Exponential Human Development: welcome to kingcharles.info and our kindred economics spirit www.saintjames.tv - back In USA (much of english speaking world has lost happiness and freedoms of community grounded entrepreneurs)- lets help them see the climae- in the usa of 1990s the cost of marketing rose above the cost of serving in almost every market (why was that bad news for sustaining most families). The hope was that commercialisation of the web would change that was dashed by dotcom fiasco and Bush's shredding of Brooking's Unseen Wealth report -for more see table below on The Economist inspired 7-year cycles of future history -learn how to analyse sustainability in era of spending 4000 times more on inter-community telecomputing than world war 2 endgame of empiring over peoples.WELCOME TO HOME OF TOP 12 COMARKETING SOLUTIONS IN SUSTAINABILITY MILLENNIALS WORLD
LINKIN TO 1 co-market youth social trade between cuba and the americas and 11 insanely sustainable movements help populrise BRI.schools with stories: walter's ; james ....
ER JARGON - a co-market (or open space bar) network develops sustainable services and distributes local knowhow in ways that maximise jobs for under 30s and their regeneration of communities with greatest needs; satyagraha (the wole truth) is we wont know what the top 12 co-market networks are without your help==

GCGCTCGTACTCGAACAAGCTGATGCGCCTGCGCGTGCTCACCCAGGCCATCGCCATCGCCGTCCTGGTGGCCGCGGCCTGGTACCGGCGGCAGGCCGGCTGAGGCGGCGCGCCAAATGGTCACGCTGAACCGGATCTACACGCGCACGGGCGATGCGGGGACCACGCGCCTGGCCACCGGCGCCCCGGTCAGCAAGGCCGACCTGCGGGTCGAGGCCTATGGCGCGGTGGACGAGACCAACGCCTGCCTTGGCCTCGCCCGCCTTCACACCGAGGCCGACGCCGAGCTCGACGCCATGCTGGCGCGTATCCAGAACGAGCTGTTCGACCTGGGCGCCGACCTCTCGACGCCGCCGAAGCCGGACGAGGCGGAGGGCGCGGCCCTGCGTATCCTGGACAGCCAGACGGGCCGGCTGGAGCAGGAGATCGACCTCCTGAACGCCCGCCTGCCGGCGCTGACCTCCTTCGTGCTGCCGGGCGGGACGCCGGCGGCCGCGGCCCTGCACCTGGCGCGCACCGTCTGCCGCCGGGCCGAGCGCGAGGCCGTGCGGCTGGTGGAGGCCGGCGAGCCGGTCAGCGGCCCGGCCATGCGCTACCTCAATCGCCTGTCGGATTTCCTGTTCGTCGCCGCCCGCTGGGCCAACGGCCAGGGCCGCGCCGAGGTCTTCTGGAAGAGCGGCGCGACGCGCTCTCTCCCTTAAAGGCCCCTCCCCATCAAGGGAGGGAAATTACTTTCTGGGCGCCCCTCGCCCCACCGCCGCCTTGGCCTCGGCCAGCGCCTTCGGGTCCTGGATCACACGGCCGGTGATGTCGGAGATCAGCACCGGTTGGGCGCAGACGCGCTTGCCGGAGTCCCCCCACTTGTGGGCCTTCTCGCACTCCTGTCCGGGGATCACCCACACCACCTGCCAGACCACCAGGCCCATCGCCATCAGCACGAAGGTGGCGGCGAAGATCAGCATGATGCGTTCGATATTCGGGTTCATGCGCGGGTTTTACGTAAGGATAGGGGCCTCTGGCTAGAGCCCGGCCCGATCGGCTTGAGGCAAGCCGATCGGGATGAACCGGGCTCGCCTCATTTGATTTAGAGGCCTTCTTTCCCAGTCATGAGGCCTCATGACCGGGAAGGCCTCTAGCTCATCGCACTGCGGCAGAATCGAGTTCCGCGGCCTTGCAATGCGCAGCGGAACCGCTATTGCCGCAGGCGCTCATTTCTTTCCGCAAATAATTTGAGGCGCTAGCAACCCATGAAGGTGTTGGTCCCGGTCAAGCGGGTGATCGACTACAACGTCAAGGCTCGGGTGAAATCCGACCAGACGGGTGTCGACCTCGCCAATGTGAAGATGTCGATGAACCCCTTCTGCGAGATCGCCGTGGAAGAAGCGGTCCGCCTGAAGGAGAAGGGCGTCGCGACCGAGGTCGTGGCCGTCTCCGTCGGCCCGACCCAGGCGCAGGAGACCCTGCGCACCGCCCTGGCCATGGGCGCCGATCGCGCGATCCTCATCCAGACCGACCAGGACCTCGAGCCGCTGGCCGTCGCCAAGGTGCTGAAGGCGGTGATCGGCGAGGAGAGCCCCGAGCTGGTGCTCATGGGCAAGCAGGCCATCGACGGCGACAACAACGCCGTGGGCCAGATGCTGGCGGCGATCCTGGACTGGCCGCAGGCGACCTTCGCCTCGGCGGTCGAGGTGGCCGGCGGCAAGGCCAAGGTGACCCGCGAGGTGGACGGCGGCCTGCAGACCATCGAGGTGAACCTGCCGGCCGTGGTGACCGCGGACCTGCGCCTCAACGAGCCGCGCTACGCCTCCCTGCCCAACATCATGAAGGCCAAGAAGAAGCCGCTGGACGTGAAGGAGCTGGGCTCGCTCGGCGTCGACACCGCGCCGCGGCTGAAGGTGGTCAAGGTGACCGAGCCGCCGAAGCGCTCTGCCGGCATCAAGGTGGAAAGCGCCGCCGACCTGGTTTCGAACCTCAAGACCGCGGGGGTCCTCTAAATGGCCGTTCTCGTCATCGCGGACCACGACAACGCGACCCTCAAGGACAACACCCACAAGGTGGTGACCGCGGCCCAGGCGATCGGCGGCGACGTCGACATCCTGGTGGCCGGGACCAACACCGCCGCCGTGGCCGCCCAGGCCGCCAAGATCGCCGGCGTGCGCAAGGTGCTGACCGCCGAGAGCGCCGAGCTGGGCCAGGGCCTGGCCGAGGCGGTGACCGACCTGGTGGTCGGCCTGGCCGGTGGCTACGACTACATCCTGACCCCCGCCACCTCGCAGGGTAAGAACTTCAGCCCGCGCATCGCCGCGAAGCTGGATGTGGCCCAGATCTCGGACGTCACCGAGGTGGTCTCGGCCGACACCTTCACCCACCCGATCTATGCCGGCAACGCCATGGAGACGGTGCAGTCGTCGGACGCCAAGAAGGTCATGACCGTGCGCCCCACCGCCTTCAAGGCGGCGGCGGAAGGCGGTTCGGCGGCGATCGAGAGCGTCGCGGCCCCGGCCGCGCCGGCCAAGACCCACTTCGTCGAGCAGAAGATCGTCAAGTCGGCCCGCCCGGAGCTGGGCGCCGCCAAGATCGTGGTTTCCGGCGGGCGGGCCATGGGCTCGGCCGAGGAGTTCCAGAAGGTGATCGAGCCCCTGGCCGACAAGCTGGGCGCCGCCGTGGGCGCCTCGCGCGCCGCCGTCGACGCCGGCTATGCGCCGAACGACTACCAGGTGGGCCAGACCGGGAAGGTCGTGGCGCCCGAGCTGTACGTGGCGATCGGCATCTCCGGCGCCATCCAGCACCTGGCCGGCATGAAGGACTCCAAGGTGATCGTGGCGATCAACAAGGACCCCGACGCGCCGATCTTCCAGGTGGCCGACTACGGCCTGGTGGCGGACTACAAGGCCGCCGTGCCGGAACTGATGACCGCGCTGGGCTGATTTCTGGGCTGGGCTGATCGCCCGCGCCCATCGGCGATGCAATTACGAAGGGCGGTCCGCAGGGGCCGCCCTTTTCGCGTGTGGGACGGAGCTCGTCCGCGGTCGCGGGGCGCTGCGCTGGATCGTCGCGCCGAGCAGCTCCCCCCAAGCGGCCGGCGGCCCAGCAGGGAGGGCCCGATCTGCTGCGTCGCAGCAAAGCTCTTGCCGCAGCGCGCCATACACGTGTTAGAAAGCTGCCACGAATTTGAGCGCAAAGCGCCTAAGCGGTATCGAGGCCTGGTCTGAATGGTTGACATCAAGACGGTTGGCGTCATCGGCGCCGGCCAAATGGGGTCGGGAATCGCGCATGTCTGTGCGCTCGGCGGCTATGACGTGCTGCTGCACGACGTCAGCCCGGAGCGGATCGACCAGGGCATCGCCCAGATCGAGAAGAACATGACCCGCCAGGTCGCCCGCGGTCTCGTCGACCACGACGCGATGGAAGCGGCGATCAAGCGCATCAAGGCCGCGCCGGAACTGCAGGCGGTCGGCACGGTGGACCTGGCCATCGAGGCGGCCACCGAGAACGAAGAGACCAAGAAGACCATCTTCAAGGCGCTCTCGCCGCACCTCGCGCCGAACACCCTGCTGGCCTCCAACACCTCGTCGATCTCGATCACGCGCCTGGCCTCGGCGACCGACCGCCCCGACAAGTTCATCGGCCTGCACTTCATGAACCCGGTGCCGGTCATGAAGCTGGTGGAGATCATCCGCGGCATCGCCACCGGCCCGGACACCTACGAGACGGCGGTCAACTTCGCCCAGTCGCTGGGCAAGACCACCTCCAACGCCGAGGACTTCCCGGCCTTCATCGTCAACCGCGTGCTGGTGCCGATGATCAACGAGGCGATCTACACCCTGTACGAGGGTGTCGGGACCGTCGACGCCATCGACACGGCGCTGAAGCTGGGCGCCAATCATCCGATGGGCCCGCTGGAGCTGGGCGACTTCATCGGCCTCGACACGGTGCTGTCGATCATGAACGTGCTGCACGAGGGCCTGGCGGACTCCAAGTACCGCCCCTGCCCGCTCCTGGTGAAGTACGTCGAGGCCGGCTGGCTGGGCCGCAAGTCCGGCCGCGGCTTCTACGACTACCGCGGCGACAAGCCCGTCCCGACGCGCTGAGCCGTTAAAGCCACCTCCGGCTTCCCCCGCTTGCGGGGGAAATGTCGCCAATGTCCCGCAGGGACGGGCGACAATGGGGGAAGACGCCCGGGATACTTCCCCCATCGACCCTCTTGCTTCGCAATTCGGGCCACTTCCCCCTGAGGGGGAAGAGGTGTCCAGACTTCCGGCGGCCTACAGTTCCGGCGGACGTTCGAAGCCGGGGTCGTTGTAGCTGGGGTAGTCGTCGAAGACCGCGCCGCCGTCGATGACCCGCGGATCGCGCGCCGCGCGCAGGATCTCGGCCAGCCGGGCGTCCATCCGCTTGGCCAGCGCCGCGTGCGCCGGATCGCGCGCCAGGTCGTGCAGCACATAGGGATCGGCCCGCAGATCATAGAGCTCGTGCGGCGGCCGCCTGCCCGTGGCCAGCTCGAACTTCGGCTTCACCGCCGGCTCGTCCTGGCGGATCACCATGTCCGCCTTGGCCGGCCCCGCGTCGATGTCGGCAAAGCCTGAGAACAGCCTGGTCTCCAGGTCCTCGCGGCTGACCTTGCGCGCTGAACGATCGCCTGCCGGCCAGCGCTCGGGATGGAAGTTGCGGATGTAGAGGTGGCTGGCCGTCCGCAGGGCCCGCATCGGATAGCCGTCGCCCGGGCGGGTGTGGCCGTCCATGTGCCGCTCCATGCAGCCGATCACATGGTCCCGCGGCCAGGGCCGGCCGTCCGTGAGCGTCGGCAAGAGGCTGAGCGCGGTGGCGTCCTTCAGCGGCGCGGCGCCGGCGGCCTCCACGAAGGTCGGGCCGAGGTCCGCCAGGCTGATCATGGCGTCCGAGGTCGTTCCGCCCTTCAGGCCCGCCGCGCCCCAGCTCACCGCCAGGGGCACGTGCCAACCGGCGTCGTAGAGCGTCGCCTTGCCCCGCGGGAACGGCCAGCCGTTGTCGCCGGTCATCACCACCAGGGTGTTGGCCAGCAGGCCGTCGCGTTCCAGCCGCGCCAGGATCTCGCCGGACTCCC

nominate one and we'll see if its voted into the top 12 rsvp isabella@unacknowledgedgiant.com happy sustainability years chris macrae Wash DC 240 316 8157
other Favorite conversation in world - linkedin unwomens chris.macrae@yahoo.co.uk satellite learning alumni nets economistuniversity.com -where to collab cafe with us? wash dc except london sept 20-23 new york sept 25-28; lima 7 days in october
will doubling spends in global village communications tech every 7 year between 1946 to 2030 be sustainable?- that's a 4000 fold multiplier! help map exponential opportunities and risks -2030now risk assessments of jim kim 1 2- who else can millennials value as sustainable world's greatest job creators? can open learning win-win in time? -see youth surveys at http://www.economistfuture.blogspot.com/

46-53

2*

53-60

2*

60-67

2*

consider japan- quality as worldwide win-win

without quality electronics no open tech

67-74

2*

moon landing

intel's birth: alumnisat.com

consider superports and china's agrarian capitalism

74-81

2*

81-88

2*

personal computer pops